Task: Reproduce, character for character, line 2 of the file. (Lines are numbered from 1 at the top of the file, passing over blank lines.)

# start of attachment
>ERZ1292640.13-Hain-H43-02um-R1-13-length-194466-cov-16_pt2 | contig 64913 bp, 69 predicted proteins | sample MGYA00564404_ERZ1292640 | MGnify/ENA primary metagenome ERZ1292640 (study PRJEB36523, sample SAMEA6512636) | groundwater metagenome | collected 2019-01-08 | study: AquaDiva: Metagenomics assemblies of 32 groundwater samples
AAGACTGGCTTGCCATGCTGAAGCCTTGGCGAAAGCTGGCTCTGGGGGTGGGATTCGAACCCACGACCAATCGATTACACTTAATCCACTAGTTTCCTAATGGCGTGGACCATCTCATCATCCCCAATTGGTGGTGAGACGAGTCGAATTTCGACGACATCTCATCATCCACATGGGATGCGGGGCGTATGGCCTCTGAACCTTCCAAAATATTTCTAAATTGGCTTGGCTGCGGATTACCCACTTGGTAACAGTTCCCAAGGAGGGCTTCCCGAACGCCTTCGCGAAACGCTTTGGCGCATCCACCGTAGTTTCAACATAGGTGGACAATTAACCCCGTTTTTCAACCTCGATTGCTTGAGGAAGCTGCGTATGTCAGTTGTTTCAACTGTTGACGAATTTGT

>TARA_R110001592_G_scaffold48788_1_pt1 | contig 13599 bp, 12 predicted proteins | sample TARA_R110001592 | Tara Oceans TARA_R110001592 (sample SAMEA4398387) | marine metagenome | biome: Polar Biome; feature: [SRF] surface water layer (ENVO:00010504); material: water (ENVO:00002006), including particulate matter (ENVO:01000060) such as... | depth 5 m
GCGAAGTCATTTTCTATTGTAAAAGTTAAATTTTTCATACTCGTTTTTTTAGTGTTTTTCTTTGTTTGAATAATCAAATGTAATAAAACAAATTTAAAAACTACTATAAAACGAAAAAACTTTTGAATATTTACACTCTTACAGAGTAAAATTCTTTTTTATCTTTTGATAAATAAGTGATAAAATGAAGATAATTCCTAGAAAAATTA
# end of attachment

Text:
AAGACTGGCTTGCCATGCTGAAGCCTTGGCGAAAGCTGGCTCTGGGGGTGGGATTCGAACCCACGACCAATCGATTACACTTAATCCACTAGTTTCCTAATGGCGTGGACCATCTCATCATCCCCAATTGGTGGTGAGACGAGTCGAATTTCGACGACATCTCATCATCCACATGGGATGCGGGGCGTATGGCCTCTGAACCTTCCAAAATATTTCTAAATTGGCTTGGCTGCGGATTACCCACTTGGTAACAGTTCCCAAGGAGGGCTTCCCGAACGCCTTCGCGAAACGCTTTGGCGCATCCACCGTAGTTTCAACATAGGTGGACAATTAACCCCGTTTTTCAACCTCGATTGCTTGAGGAAGCTGCGTATGTCAGTTGTTTCAACTGTTGACGAATTTGT